Blog: First World War
The Western Front was epitomised by the brute force of men against machine and each other. Tens of thousands were lost in the maelstrom of war. In the horror, friendships were forged that endured even through death. This is the story of one such friendship...
What do a concert pianist, an Indian bandmaster and an Australian militia bandmaster have in common? Each of these individuals composed a march that would eventually be adopted as the regimental march of an Australian Imperial Force infantry battalion during the First World War. Many were popular songs of the period.
When Leonard Walter Jackson of Neutral Bay joined the AIF on the 6th of August 1915, he must have been one of the youngest Australians ever to enlist in our military services. Using the assumed name Richard Walter Mayhew, and claiming to be an 18 year old orphan, young Leonard, who was born on 27th August 1901, was actually 13 years 11 months and 10 days old on the day he "signed up".
As with other special occasions such as Christmas and birthdays, having to spend Valentine's Day apart from loved ones would have been sad and distressing for many serving men and women, and for those at home eagerly awaiting the safe return of their sweethearts and friends.
Fortunately, there is little that can stand in the way of love and many people overcame distance and time to send messages of love and admiration, not only for Valentine's Day, but throughout the course of wartime.
In the Research Centre, we receive a lot of enquiries from people who want to know how and where their relatives died in the First World War. Finding out this information can be a difficult task. Quite often families know no more than that their relative died on a particular date in a particular country, and they'd like to know if we can help them narrow that down.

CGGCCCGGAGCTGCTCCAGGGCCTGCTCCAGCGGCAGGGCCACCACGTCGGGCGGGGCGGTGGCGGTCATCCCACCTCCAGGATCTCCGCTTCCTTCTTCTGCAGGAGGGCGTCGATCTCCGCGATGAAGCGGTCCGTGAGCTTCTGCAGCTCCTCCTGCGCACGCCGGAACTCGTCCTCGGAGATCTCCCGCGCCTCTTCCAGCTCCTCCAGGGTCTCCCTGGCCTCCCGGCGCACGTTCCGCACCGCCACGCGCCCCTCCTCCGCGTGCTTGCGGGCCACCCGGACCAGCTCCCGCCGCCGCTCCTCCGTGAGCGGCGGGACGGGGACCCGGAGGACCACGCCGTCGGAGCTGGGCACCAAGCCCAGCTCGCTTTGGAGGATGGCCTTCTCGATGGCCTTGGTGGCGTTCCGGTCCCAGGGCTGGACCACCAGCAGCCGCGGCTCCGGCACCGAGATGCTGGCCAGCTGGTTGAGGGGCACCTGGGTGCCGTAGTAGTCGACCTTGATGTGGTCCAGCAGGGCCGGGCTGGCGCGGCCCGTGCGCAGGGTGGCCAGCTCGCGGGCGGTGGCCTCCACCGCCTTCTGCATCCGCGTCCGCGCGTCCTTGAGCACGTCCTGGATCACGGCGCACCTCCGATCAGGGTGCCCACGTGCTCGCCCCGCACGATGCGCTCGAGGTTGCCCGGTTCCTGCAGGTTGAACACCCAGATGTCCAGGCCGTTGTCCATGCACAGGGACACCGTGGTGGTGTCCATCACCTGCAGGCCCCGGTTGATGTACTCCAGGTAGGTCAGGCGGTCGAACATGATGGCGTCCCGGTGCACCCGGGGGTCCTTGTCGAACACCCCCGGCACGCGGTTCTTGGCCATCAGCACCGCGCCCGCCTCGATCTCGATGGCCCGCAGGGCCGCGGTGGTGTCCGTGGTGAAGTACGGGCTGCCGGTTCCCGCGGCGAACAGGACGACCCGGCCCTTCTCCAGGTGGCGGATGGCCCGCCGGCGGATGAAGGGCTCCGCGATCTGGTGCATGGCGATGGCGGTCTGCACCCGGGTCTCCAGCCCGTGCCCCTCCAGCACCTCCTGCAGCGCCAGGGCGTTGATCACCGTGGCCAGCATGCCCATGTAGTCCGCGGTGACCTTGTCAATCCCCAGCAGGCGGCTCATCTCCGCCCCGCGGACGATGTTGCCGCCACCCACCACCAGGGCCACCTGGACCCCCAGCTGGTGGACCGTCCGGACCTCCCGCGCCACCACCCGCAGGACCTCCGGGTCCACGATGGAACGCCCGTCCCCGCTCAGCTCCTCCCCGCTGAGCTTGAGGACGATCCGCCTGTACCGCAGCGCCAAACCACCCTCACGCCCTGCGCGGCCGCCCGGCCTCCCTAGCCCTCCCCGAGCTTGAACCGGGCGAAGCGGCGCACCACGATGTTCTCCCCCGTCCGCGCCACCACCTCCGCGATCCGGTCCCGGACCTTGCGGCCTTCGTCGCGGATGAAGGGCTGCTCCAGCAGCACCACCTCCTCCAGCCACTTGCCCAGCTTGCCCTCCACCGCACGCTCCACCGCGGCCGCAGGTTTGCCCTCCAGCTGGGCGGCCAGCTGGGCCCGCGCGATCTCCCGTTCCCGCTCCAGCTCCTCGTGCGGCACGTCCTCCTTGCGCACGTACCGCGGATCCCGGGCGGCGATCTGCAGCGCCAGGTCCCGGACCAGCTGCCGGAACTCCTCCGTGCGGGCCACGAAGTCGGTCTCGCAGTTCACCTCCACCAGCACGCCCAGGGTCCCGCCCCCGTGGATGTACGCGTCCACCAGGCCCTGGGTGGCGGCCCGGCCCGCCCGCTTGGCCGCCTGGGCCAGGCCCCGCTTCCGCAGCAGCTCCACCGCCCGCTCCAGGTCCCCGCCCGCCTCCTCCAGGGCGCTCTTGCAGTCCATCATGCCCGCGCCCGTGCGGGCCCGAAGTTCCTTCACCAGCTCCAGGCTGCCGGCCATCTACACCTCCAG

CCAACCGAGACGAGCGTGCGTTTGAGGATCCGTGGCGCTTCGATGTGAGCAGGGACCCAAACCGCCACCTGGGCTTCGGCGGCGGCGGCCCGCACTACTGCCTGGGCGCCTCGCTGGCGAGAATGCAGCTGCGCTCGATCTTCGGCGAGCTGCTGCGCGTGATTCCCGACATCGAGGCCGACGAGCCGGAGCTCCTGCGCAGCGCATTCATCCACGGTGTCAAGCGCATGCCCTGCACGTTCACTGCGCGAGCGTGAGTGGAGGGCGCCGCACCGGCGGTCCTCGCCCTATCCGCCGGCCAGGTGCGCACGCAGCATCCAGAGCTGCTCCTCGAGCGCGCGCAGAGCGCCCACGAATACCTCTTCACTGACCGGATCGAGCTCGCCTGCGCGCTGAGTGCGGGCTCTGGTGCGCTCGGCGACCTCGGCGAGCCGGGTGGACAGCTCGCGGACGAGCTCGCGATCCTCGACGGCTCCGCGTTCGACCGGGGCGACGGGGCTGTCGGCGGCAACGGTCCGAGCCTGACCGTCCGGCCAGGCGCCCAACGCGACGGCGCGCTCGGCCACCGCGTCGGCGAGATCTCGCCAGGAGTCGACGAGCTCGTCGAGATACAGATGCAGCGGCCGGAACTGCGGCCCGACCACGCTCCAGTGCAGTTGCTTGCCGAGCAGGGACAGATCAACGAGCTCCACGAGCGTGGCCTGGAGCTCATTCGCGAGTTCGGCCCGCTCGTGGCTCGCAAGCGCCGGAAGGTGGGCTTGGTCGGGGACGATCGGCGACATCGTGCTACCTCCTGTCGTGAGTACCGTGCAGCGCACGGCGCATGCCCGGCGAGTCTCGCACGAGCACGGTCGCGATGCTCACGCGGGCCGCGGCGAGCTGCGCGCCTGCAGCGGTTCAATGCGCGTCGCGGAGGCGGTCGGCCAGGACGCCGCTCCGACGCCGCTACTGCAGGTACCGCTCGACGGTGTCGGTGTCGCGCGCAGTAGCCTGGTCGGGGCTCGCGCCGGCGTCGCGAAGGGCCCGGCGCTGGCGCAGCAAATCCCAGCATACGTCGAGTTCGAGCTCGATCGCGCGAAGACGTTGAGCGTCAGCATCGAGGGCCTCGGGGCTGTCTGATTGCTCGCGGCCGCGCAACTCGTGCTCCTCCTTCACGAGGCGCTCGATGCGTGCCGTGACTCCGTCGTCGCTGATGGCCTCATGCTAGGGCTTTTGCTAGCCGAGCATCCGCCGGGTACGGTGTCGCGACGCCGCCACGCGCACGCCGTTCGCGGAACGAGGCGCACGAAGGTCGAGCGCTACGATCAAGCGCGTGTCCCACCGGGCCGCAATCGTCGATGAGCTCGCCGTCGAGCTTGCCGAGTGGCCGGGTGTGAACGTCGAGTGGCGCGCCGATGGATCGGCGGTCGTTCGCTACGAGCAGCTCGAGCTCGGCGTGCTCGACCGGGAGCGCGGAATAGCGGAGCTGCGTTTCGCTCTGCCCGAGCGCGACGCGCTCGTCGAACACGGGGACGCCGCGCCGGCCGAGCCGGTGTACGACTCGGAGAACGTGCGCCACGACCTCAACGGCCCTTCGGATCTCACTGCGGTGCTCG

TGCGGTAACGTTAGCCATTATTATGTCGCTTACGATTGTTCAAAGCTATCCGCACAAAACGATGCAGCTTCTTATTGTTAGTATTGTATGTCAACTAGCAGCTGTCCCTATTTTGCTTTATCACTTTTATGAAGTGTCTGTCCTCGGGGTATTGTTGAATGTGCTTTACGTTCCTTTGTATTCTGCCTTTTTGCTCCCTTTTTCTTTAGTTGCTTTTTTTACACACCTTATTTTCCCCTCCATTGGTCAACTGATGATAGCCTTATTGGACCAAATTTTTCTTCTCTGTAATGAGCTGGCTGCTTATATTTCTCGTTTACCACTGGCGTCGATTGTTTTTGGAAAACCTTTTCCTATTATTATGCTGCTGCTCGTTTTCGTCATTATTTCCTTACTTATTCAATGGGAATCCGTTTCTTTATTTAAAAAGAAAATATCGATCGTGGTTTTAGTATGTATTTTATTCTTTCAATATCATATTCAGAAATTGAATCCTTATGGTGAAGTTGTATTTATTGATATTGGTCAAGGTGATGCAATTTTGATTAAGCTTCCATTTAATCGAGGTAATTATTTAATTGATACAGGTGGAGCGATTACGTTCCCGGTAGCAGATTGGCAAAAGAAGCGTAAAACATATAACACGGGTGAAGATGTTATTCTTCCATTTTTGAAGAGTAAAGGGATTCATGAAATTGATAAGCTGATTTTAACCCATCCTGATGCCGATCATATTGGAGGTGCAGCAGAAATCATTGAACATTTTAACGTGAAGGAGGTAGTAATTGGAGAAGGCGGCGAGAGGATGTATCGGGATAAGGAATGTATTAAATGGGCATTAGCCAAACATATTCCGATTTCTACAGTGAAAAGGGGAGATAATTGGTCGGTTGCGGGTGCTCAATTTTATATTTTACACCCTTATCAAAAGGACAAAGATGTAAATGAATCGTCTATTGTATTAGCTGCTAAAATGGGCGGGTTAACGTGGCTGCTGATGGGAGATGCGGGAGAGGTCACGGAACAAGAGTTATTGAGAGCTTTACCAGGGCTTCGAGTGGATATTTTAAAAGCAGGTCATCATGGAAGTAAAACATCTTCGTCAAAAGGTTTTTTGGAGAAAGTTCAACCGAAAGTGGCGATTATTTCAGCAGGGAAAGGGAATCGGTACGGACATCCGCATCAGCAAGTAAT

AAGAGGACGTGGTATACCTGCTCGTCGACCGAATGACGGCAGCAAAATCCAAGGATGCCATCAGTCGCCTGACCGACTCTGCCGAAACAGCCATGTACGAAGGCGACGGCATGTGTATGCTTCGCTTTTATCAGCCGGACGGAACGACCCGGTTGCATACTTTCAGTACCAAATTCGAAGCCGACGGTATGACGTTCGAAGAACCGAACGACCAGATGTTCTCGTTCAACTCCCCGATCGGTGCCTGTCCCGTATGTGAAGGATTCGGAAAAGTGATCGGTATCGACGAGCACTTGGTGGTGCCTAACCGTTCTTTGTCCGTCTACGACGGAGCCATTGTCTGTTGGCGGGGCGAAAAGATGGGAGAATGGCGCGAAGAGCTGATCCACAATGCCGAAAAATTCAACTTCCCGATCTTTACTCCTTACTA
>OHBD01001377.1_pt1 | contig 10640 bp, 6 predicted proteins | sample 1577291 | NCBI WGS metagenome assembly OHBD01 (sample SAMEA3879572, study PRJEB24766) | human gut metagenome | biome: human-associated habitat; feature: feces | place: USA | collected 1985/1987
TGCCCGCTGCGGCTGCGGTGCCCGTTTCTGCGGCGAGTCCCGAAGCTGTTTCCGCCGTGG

Embroidered silk postcards were first made in 1900 with popularity peaking during the First World War. Cards were generally embroidered on strips of silk mesh by French women. They were then cut and mounted on postcards.
What does a twenty-three year old wag of a soldier say in his defence, when facing yet another court martial for going AWOL during the First World War?
If you're Private Albert Stipek, the words come easily: "I met some friends and went away with them. I had no idea the Battalion was going to the Line. I thought it was going out for a spell". Nevertheless, he had absented himself from the 51st Battalion for nearly two months.
This week the Research Centre received a call from a fan of Sandy, Major General Sir William Throsby Bridges' favourite charger. November this year sees the 90th anniversary of Sandy's return to Australia, after a tour of duty which included the coast of Gallipoli, Egypt and France. Sandy's fan wished to confirm the information the Research Centre has about this much-loved animal in preparation for a ceremony to mark the anniversary.